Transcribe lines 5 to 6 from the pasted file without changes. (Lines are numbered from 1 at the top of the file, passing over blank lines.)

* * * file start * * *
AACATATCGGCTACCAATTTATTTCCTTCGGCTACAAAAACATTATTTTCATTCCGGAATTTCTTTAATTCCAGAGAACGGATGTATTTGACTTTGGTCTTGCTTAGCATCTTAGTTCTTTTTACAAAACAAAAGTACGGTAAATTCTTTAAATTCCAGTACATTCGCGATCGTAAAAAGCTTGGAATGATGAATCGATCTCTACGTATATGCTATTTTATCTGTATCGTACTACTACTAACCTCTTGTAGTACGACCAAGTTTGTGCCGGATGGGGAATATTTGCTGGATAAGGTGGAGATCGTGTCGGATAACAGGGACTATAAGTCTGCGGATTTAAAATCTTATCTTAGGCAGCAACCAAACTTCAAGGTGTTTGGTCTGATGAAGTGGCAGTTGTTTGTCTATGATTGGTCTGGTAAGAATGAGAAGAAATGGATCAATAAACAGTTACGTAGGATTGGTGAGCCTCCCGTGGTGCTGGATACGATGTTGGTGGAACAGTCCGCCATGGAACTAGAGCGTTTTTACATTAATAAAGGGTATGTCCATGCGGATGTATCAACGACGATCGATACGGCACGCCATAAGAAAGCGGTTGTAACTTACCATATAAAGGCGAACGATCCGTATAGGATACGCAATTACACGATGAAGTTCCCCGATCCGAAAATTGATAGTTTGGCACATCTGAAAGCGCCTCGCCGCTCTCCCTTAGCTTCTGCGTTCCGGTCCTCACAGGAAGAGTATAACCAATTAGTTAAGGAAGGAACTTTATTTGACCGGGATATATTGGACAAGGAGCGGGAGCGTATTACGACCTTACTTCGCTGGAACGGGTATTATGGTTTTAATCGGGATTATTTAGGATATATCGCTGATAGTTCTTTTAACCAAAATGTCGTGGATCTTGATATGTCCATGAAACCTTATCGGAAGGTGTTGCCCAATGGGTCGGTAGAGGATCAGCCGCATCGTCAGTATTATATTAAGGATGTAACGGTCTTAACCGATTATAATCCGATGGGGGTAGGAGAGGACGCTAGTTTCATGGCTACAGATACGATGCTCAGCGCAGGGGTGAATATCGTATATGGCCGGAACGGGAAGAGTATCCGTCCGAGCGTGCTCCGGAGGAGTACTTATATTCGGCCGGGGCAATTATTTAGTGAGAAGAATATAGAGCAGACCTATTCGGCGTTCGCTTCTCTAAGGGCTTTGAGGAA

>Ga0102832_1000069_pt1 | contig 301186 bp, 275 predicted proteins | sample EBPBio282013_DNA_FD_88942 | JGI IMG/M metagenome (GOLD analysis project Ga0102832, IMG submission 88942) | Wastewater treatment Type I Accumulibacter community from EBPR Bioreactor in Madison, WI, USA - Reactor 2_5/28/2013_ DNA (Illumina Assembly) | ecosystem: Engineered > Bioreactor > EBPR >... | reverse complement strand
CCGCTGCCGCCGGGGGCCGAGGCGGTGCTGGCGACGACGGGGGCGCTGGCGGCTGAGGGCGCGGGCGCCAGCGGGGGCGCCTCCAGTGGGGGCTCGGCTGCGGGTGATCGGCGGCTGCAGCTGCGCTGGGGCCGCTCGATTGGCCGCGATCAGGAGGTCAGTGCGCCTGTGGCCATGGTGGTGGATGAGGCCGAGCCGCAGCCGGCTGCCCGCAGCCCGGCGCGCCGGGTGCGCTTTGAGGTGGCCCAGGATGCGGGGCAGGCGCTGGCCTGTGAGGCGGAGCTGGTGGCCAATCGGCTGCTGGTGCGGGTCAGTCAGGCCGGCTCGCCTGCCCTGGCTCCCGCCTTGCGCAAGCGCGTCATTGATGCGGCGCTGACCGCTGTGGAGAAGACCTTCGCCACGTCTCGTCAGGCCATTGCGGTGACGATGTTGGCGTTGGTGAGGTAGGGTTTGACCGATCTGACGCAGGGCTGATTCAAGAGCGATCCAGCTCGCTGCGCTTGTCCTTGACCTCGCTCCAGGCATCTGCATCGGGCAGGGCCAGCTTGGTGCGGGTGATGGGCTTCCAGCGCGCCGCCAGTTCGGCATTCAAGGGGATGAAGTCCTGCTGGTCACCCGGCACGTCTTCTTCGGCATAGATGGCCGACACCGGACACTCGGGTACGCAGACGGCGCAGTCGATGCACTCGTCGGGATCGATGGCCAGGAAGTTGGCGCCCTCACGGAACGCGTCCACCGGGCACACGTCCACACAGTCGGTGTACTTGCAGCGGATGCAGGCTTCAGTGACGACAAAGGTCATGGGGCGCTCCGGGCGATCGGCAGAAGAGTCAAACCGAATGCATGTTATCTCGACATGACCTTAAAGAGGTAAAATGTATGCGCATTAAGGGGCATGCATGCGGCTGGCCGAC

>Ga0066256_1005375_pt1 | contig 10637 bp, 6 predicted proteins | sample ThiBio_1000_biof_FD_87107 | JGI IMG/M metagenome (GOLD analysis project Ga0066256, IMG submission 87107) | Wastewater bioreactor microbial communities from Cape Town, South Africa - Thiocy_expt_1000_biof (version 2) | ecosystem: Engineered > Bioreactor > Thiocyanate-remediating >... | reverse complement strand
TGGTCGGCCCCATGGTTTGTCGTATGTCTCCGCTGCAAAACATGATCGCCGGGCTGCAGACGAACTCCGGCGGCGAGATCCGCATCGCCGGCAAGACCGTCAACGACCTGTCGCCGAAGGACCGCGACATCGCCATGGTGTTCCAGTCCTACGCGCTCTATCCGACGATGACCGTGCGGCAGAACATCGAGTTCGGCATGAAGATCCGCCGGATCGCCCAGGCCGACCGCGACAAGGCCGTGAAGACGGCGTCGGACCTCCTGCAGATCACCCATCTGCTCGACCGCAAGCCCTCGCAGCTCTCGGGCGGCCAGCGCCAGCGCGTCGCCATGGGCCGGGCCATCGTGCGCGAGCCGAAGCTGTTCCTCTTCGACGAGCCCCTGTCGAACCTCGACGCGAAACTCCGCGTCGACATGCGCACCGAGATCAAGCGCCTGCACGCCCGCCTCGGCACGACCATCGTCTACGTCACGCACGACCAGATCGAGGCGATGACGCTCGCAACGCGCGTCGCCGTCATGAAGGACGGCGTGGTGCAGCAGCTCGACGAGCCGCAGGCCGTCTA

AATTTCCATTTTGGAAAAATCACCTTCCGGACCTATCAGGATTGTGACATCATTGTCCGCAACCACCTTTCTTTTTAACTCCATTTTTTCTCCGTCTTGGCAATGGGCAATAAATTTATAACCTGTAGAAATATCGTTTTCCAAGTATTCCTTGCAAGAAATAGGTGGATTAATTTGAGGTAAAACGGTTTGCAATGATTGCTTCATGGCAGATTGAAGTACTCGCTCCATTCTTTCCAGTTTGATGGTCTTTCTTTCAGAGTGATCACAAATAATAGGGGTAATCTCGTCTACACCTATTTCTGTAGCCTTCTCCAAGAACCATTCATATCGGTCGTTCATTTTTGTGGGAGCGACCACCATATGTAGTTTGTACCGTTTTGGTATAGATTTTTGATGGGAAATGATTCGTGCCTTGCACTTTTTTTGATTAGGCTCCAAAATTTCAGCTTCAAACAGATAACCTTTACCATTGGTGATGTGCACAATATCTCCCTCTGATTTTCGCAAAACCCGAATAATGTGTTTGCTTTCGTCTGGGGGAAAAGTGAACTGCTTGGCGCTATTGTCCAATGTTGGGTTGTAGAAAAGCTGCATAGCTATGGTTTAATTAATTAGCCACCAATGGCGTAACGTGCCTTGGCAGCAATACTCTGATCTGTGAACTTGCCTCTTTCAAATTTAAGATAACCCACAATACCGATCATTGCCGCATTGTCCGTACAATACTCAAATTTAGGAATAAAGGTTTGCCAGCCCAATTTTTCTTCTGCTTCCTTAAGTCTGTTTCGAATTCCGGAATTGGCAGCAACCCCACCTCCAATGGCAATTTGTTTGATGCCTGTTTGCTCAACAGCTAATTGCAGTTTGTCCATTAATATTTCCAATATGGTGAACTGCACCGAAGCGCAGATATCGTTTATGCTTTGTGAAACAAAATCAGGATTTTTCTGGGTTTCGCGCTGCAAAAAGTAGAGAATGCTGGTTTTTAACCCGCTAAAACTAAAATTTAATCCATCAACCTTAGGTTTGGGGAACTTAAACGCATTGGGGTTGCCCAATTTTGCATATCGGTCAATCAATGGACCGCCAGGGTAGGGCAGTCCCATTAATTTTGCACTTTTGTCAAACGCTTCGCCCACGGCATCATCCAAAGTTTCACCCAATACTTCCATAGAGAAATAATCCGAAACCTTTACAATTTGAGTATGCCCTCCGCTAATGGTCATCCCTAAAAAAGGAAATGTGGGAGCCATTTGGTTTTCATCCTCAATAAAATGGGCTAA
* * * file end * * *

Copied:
TGGTCGGCCCCATGGTTTGTCGTATGTCTCCGCTGCAAAACATGATCGCCGGGCTGCAGACGAACTCCGGCGGCGAGATCCGCATCGCCGGCAAGACCGTCAACGACCTGTCGCCGAAGGACCGCGACATCGCCATGGTGTTCCAGTCCTACGCGCTCTATCCGACGATGACCGTGCGGCAGAACATCGAGTTCGGCATGAAGATCCGCCGGATCGCCCAGGCCGACCGCGACAAGGCCGTGAAGACGGCGTCGGACCTCCTGCAGATCACCCATCTGCTCGACCGCAAGCCCTCGCAGCTCTCGGGCGGCCAGCGCCAGCGCGTCGCCATGGGCCGGGCCATCGTGCGCGAGCCGAAGCTGTTCCTCTTCGACGAGCCCCTGTCGAACCTCGACGCGAAACTCCGCGTCGACATGCGCACCGAGATCAAGCGCCTGCACGCCCGCCTCGGCACGACCATCGTCTACGTCACGCACGACCAGATCGAGGCGATGACGCTCGCAACGCGCGTCGCCGTCATGAAGGACGGCGTGGTGCAGCAGCTCGACGAGCCGCAGGCCGTCTA

AATTTCCATTTTGGAAAAATCACCTTCCGGACCTATCAGGATTGTGACATCATTGTCCGCAACCACCTTTCTTTTTAACTCCATTTTTTCTCCGTCTTGGCAATGGGCAATAAATTTATAACCTGTAGAAATATCGTTTTCCAAGTATTCCTTGCAAGAAATAGGTGGATTAATTTGAGGTAAAACGGTTTGCAATGATTGCTTCATGGCAGATTGAAGTACTCGCTCCATTCTTTCCAGTTTGATGGTCTTTCTTTCAGAGTGATCACAAATAATAGGGGTAATCTCGTCTACACCTATTTCTGTAGCCTTCTCCAAGAACCATTCATATCGGTCGTTCATTTTTGTGGGAGCGACCACCATATGTAGTTTGTACCGTTTTGGTATAGATTTTTGATGGGAAATGATTCGTGCCTTGCACTTTTTTTGATTAGGCTCCAAAATTTCAGCTTCAAACAGATAACCTTTACCATTGGTGATGTGCACAATATCTCCCTCTGATTTTCGCAAAACCCGAATAATGTGTTTGCTTTCGTCTGGGGGAAAAGTGAACTGCTTGGCGCTATTGTCCAATGTTGGGTTGTAGAAAAGCTGCATAGCTATGGTTTAATTAATTAGCCACCAATGGCGTAACGTGCCTTGGCAGCAATACTCTGATCTGTGAACTTGCCTCTTTCAAATTTAAGATAACCCACAATACCGATCATTGCCGCATTGTCCGTACAATACTCAAATTTAGGAATAAAGGTTTGCCAGCCCAATTTTTCTTCTGCTTCCTTAAGTCTGTTTCGAATTCCGGAATTGGCAGCAACCCCACCTCCAATGGCAATTTGTTTGATGCCTGTTTGCTCAACAGCTAATTGCAGTTTGTCCATTAATATTTCCAATATGGTGAACTGCACCGAAGCGCAGATATCGTTTATGCTTTGTGAAACAAAATCAGGATTTTTCTGGGTTTCGCGCTGCAAAAAGTAGAGAATGCTGGTTTTTAACCCGCTAAAACTAAAATTTAATCCATCAACCTTAGGTTTGGGGAACTTAAACGCATTGGGGTTGCCCAATTTTGCATATCGGTCAATCAATGGACCGCCAGGGTAGGGCAGTCCCATTAATTTTGCACTTTTGTCAAACGCTTCGCCCACGGCATCATCCAAAGTTTCACCCAATACTTCCATAGAGAAATAATCCGAAACCTTTACAATTTGAGTATGCCCTCCGCTAATGGTCATCCCTAAAAAAGGAAATGTGGGAGCCATTTGGTTTTCATCCTCAATAAAATGGGCTAA